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Microsoft tries to block Linux off Windows 8 PCs


A Guy

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#1
If this wasn’t so sad, it would be funny. After Microsoft recently declared victory over Linux, it turns out that Microsoft appears is still trying to arrange it so that Linux won’t even boot on the next generation of PCs that come with Windows 8. Yeah, Linux isn’t on your enemy list anymore right Microsoft? Sure.

Matthew Garrett, a Red Hat engineer, gets the credit for spotting Microsoft’s latest anti-Linux move. In a blog posting, Garrett explains that Windows 8 logo guidelines require that systems have Unified Extensible Firmware Interface (UEFI) secure boot enabled. This, in turn, would block Linux, or any other operating system, from booting on it.
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A Guy
 

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vrosa

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#2
Really sad :(
 

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mikedl

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#3
I expect GParted (or some other boot manager) to circumvent this before the release for those wanting to boot both.
 

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Bill2

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#4
This issue is still quite fuzzy. There're lots of if and buts such as whether it would be mandatory for win8 to secure boot to boot at all on the new EFI machines, whether secure boot can be disabled through a manufacturer provided means (such as a hardware switch in CR-48 notebooks), whether OEMs will provide users with the public key required to install non-MS stuff and such like.
 

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Aegis

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#5
This issue is still quite fuzzy. There're lots of if and buts such as whether it would be mandatory for win8 to secure boot to boot at all on the new EFI machines, whether secure boot can be disabled through a manufacturer provided means (such as a hardware switch in CR-48 notebooks), whether OEMs will provide users with the public key required to install non-MS stuff and such like.
I'm expecting they will indeed allow it to be deactivated simply so the end-user has choice and would cause them less headaches (also saving manufacturers money) but I also expect they will indeed attempt to go down this path at least once over the next decade.

One fact I have seen missed by everyone is how other 'secure' code has always been broken. E.g. BlueRay, PS3, iPhone, iPad, SSL, TLS, PGP... If you consider these much stronger and also consider the fact they have all been broken (some multiple times and reoccurring like the iPhone) it's no doubt someone will have a method to deactivate Secure Boot ;)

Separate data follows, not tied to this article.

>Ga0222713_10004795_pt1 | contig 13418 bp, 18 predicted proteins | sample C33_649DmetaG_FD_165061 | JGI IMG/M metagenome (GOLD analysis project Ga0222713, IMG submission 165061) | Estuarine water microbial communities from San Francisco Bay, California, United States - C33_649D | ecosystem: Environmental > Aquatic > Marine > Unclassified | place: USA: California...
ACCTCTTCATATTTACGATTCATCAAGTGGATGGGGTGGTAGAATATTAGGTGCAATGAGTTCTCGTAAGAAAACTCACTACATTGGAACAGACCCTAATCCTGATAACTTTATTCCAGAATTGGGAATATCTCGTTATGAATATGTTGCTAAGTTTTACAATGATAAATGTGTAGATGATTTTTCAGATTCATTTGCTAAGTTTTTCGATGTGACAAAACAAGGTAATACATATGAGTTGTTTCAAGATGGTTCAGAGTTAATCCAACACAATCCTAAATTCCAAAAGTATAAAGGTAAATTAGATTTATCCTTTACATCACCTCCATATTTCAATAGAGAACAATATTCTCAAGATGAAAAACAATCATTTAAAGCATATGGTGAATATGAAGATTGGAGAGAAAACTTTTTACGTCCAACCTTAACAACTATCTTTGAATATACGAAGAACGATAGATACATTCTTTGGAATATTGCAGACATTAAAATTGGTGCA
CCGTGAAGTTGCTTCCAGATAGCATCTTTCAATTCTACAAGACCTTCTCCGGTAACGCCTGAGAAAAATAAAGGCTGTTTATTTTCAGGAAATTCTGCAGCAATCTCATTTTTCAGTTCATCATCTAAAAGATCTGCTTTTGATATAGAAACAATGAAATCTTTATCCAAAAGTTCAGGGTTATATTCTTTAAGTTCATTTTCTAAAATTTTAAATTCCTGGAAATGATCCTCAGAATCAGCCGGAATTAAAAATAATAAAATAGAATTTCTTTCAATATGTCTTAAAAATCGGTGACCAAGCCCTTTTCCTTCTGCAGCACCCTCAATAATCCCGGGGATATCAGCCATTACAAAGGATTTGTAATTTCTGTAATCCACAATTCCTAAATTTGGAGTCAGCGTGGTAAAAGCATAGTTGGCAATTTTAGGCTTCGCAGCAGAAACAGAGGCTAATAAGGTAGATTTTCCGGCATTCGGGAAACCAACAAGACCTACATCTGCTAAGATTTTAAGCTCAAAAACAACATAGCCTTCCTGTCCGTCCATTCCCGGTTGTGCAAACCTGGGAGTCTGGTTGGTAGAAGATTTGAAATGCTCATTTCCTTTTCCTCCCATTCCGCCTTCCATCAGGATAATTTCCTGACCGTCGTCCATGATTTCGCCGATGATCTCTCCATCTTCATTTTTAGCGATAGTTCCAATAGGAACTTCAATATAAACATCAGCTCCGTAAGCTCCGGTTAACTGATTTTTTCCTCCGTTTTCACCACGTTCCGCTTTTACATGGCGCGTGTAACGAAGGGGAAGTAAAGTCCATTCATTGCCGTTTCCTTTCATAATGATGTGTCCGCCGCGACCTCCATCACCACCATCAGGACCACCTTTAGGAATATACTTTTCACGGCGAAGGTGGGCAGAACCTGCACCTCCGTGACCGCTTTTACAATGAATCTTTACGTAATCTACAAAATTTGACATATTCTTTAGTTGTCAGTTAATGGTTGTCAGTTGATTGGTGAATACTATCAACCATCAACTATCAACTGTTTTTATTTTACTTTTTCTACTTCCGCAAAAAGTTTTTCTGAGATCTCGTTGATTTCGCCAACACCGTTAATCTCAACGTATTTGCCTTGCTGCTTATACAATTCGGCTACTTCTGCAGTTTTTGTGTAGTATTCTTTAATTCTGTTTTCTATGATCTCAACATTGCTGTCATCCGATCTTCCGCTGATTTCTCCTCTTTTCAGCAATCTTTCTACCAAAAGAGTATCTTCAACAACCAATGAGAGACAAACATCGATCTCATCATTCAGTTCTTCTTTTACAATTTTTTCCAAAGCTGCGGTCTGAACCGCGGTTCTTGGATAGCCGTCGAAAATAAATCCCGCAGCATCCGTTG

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SmartEyeball

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#6
One fact I have seen missed by everyone is how other 'secure' code has always been broken. E.g. BlueRay, PS3, iPhone, iPad, SSL, TLS, PGP... If you consider these much stronger and also consider the fact they have all been broken (some multiple times and reoccurring like the iPhone) it's no doubt someone will have a method to deactivate Secure Boot ;)

Aegis
True. But it still feels like one step forward 3 steps back. It feels a little Apple-ish tbh.
 

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mikedl

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#7
But it still feels like one step forward 3 steps back. It feels a little Apple-ish tbh.
Exactly. The market really isn't about us geeks or current Win7 desktop users, it's about the future.

Y'all can dig in your heels screaming and carrying on as you get dragged down this path but, rest assured, it's coming whether you like it or not. :)
 

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robinbredin

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#8
You can run Win8 with Ubuntu running in Oracle VirtualBox. There is nothing that M$ can do about that.:mad:
 

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Max Peck

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#9
Linux (desktop, at least) is dead on its own, Microsoft doesn't have to block it. Why they waste their time on something like that is beyond me. It's a petty move.

-Max
 

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SIW2

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#10
It may be possible to cicumvent by some kind of hack.

It is also possible that some oem's might provide an unlock mechanism - possibly on their higher end machines.

Nevertheless, MS seem to want the majority of machines to be locked.

Nobody in their right minds could approve of that.

It restricts consumer choice.

It also smacks of desperation.
 

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Bill2

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#11
I believe the only entity MS is trying to "secure" here is MS. Secure boot seems to be aimed at pirates, locking down the boot path will put a certain and certainly very popular method of piracy out of action (at least temporarily). Linux is not big enough for MS to be tackled in this manner IMO though it may be a collateral victim in the piracy fight.